We are aware of this and grateful for all who serve! We dream about what our leadership core is actually capable of. There are still untapped resources in the hearts of our leaders that God wants to bring to fruition.
Are numbers the bottom line? No Mt. Zion is building a community of faith
Let’s review the language of the Strengths research: “better connections . . . meaningful conversations . . . build trust . . . uniting . . . deeper, more productive and more engaging relationships.”
When I think of this language, I think of Paul explaining similar ideas to the Thessalonians in his first epistle:
1 Thessalonians 2.8, NRSV: “So deeply do we care for you that we are determined to share with you not only the gospel of God but also our own selves, because you have become very dear to us.”
He says, “So deeply do we care for you.” The word picture is desire, longing for, or even the longing of love. We care for you with deep heart-felt emotion.
He adds, “we are determined to share with you.” We are willing, but willing in the Biblical sense. The word will is not just a mental decision. Will involves the heart, pleasure, and emotions. It’s not only intellectual, but stirred from deep within.
We’re called to share our souls, ourselves, with each other
A determination rises up within us that we are going to share the Gospel with you, but we are going to cross boundaries and share ourselves. The phrase, “our own selves,” is the Greek word psyche. It’s the word soul. The New International Version says we’re called to share “our lives.”
This is Christian community. He says the reason why is because, “you have become very dear to us.” This word “dear” is a form of the word agape. It is the same word that the Father uses when He describes His Son. “Here is my servant, whom I have chosen, my beloved, with whom my soul is well pleased” (Matthew 12.18a, NRSV). Beloved means dear one, dearly beloved, or even favorite. The Father calls Jesus Beloved, and we are Beloved in Christ. Paul turns around and uses the same term for us as the family of God.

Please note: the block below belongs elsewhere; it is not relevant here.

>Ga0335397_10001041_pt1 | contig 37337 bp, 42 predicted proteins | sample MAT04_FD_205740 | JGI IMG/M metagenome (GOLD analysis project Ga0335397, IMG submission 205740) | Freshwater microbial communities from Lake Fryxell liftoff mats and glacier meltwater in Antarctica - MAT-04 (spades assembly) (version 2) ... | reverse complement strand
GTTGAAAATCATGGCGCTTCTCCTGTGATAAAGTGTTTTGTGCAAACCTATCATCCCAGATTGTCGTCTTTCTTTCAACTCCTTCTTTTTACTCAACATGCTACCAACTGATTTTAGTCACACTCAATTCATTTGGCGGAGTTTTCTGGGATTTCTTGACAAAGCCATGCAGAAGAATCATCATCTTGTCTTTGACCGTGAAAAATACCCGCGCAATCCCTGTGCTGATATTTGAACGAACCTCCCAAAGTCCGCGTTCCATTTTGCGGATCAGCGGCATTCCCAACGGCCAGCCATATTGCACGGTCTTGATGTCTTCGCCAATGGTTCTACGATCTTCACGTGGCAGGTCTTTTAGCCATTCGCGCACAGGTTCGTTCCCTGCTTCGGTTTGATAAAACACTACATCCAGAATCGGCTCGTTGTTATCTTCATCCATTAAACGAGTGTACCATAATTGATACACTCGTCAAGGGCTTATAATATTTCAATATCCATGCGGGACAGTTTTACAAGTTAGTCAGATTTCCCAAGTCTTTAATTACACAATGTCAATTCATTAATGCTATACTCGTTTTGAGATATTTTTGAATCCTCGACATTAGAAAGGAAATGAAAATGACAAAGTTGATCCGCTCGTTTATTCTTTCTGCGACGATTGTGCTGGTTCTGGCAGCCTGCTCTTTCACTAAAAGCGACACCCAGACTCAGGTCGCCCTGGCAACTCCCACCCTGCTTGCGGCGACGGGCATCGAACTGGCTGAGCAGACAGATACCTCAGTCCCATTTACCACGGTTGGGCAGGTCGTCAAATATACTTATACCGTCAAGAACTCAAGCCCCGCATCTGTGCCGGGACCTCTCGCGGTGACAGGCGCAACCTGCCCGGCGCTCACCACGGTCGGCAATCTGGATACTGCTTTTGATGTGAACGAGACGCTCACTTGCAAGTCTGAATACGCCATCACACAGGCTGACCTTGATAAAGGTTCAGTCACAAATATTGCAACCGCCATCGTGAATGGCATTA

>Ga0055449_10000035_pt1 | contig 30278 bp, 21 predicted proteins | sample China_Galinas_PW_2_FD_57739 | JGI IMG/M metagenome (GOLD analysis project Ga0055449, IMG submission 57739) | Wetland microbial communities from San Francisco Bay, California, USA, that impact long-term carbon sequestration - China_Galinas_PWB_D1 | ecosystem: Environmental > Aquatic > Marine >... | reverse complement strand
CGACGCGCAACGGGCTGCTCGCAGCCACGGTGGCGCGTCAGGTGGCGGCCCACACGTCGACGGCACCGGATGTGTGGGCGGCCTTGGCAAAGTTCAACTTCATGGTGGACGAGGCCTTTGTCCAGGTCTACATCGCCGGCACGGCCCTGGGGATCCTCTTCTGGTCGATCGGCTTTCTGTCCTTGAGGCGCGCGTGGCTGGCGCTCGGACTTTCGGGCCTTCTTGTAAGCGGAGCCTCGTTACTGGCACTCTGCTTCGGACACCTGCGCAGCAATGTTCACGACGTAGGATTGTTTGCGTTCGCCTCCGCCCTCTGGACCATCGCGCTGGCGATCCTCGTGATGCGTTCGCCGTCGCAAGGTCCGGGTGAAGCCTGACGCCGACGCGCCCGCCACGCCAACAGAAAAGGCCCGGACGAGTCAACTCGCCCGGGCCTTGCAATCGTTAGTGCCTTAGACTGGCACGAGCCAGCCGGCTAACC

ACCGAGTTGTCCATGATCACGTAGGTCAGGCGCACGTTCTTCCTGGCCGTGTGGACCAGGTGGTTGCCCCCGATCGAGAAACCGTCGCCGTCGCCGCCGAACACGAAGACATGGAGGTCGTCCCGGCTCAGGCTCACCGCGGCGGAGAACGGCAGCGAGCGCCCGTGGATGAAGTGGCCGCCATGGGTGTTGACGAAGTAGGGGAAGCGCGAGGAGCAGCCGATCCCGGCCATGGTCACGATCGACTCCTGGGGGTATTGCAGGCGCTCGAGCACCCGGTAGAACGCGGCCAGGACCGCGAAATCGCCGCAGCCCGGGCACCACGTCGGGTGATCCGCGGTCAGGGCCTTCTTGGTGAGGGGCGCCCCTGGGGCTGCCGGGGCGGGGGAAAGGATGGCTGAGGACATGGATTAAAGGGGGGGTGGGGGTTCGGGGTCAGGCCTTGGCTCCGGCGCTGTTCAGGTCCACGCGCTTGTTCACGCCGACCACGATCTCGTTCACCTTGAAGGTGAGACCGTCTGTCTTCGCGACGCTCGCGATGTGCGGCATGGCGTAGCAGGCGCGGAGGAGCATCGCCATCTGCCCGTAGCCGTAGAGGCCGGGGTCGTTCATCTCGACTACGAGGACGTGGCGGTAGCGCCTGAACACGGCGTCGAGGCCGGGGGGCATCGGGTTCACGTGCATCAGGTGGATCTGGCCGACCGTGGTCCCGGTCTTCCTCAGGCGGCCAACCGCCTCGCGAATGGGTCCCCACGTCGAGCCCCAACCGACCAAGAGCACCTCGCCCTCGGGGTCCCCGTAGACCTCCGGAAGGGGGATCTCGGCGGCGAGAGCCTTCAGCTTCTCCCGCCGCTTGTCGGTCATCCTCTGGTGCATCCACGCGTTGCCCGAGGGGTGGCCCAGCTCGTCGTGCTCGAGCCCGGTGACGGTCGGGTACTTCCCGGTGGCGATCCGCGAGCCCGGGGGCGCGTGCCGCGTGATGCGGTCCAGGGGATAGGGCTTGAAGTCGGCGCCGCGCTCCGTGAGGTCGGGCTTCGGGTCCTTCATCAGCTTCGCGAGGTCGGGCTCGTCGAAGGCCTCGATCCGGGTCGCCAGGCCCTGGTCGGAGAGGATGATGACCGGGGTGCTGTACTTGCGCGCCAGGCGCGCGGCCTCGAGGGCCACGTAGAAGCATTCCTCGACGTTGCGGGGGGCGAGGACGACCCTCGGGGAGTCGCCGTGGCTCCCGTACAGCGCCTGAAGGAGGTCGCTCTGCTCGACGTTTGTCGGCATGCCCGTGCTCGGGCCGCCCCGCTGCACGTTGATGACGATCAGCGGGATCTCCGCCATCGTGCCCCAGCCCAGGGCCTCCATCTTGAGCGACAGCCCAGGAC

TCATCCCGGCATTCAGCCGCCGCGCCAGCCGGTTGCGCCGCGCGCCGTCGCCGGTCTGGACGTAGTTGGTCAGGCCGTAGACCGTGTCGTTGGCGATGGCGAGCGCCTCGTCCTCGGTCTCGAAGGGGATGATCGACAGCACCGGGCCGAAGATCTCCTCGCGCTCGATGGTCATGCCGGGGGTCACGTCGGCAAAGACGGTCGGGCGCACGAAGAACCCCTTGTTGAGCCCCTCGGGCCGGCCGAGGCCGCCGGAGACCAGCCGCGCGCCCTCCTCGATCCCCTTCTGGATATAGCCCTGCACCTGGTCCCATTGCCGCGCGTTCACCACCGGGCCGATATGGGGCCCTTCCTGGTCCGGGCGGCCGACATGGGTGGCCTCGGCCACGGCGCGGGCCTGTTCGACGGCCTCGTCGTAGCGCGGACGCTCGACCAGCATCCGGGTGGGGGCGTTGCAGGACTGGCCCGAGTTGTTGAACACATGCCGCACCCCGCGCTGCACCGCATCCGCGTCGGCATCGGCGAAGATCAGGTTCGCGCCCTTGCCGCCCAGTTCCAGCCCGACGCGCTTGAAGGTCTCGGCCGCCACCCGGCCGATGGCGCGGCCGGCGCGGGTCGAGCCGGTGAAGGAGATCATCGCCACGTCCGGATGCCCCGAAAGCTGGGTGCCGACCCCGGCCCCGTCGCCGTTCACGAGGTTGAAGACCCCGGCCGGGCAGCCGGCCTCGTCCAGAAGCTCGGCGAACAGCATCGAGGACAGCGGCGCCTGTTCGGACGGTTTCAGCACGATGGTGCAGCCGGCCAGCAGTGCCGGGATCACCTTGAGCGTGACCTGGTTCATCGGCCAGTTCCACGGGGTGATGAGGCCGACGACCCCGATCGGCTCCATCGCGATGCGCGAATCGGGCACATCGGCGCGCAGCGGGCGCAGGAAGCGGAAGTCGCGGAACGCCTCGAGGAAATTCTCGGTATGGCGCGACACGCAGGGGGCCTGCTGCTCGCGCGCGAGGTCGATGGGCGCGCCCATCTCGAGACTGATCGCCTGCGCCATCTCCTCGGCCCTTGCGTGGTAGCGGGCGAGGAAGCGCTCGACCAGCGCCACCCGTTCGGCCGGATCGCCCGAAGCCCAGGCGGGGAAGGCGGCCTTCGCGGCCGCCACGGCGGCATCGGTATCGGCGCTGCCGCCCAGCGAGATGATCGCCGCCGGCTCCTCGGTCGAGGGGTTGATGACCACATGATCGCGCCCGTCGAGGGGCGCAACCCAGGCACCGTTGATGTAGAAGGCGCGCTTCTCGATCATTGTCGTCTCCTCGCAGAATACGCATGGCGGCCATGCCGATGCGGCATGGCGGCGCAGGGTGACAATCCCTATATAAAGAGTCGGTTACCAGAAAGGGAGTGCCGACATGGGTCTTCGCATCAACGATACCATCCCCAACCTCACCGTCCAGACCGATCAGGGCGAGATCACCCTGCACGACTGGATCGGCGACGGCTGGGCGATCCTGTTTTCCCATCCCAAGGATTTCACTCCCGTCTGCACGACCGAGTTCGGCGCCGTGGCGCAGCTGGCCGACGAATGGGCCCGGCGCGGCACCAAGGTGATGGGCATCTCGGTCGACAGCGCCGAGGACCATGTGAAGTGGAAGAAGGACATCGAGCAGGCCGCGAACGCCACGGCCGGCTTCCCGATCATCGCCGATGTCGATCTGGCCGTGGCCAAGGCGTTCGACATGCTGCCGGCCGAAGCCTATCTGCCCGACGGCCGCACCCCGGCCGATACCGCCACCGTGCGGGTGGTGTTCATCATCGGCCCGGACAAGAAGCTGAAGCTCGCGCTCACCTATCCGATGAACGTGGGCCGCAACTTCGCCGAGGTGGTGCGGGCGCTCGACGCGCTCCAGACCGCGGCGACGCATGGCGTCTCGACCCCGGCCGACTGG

Henri Nouwen declares, “The Christian community is a community of people who remind each other who they truly are – the beloved of God.”5)Henri J. M. Nouwen, Beloved: Henri Nouwen in Conversation with Philip Roderick (Grand Rapids, MI: Wm. B. Eerdmans, 2007), 20.
We’re dear to each other. Our relationships and strengths are vital to each other. We’re building well. We’re Sharing the Gospel and Ourselves.
Rev. Jared V. Ingle, M.A., Lead Pastor
MT. ZION Family Worship Center
Footnotes [ + ]
|1.||↑||Brandon Rigoni and Jim Asplund, “The Best Way to Build a Strengths Coaching Culture,” Gallup: Business Journal, December 1, 2016, accessed December 15, 2016, http://www.gallup.com/businessjournal/198581/best-build-strengths-coaching-culture.aspx.|
|3.||↑||Gallup, “Living Your Strengths,” Gallup: Press, 2016, accessed December 15, 2016, http://www.gallup.com/press/176561/living-strengths.aspx.|
|4.||↑||Barna Group, “The State of the Church 2016,” Barna: Faith and Christianity, September 15, 2016, accessed December 15, 2016, https://www.barna.com/research/state-church-2016/.|
|5.||↑||Henri J. M. Nouwen, Beloved: Henri Nouwen in Conversation with Philip Roderick (Grand Rapids, MI: Wm. B. Eerdmans, 2007), 20.|